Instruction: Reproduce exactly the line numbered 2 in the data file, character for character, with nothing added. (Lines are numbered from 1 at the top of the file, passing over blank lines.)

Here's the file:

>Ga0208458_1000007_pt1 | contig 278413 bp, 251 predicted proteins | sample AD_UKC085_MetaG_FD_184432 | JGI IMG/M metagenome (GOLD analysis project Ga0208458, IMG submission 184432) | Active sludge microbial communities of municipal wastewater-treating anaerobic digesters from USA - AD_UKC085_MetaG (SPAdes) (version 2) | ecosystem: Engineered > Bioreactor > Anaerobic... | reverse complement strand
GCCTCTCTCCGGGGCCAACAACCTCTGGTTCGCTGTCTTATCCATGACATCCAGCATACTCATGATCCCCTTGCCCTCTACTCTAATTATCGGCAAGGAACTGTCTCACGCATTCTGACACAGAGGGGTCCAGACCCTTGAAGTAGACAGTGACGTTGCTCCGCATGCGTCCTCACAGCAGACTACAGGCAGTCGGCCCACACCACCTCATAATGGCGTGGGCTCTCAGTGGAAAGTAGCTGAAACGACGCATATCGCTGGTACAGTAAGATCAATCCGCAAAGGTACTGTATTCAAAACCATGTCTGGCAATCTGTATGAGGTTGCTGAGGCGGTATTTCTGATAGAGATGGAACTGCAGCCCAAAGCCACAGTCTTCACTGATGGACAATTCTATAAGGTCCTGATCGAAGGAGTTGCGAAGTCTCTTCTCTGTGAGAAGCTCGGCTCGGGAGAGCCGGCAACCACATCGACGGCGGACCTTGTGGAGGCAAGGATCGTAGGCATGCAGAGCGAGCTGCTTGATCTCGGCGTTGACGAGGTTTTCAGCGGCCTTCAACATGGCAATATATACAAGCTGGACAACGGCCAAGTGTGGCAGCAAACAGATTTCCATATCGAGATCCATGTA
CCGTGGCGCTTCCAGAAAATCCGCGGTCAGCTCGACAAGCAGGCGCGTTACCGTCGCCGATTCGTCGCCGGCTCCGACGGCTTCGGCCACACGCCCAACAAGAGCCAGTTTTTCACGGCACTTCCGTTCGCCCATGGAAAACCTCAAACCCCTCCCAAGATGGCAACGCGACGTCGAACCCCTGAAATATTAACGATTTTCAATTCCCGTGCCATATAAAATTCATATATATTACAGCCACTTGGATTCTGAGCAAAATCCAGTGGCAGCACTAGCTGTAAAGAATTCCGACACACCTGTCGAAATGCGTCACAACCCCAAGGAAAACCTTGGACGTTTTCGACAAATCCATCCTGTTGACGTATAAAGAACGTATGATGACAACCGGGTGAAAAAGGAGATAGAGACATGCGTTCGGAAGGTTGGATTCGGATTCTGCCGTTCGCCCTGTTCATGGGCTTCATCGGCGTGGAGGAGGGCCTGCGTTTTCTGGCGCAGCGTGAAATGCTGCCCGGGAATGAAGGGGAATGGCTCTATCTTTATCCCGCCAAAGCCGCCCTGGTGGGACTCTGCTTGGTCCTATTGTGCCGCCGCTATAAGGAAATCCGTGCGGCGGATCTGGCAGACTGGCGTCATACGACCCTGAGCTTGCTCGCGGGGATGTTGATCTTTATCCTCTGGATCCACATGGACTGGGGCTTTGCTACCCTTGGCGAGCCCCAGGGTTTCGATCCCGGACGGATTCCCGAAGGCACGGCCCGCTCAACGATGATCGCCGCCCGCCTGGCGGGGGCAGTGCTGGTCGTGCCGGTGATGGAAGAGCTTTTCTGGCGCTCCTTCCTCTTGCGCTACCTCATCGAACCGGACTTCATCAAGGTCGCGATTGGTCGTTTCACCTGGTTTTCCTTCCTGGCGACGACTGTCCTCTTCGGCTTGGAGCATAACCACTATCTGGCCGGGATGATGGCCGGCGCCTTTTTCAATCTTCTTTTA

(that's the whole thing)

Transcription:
GCCTCTCTCCGGGGCCAACAACCTCTGGTTCGCTGTCTTATCCATGACATCCAGCATACTCATGATCCCCTTGCCCTCTACTCTAATTATCGGCAAGGAACTGTCTCACGCATTCTGACACAGAGGGGTCCAGACCCTTGAAGTAGACAGTGACGTTGCTCCGCATGCGTCCTCACAGCAGACTACAGGCAGTCGGCCCACACCACCTCATAATGGCGTGGGCTCTCAGTGGAAAGTAGCTGAAACGACGCATATCGCTGGTACAGTAAGATCAATCCGCAAAGGTACTGTATTCAAAACCATGTCTGGCAATCTGTATGAGGTTGCTGAGGCGGTATTTCTGATAGAGATGGAACTGCAGCCCAAAGCCACAGTCTTCACTGATGGACAATTCTATAAGGTCCTGATCGAAGGAGTTGCGAAGTCTCTTCTCTGTGAGAAGCTCGGCTCGGGAGAGCCGGCAACCACATCGACGGCGGACCTTGTGGAGGCAAGGATCGTAGGCATGCAGAGCGAGCTGCTTGATCTCGGCGTTGACGAGGTTTTCAGCGGCCTTCAACATGGCAATATATACAAGCTGGACAACGGCCAAGTGTGGCAGCAAACAGATTTCCATATCGAGATCCATGTA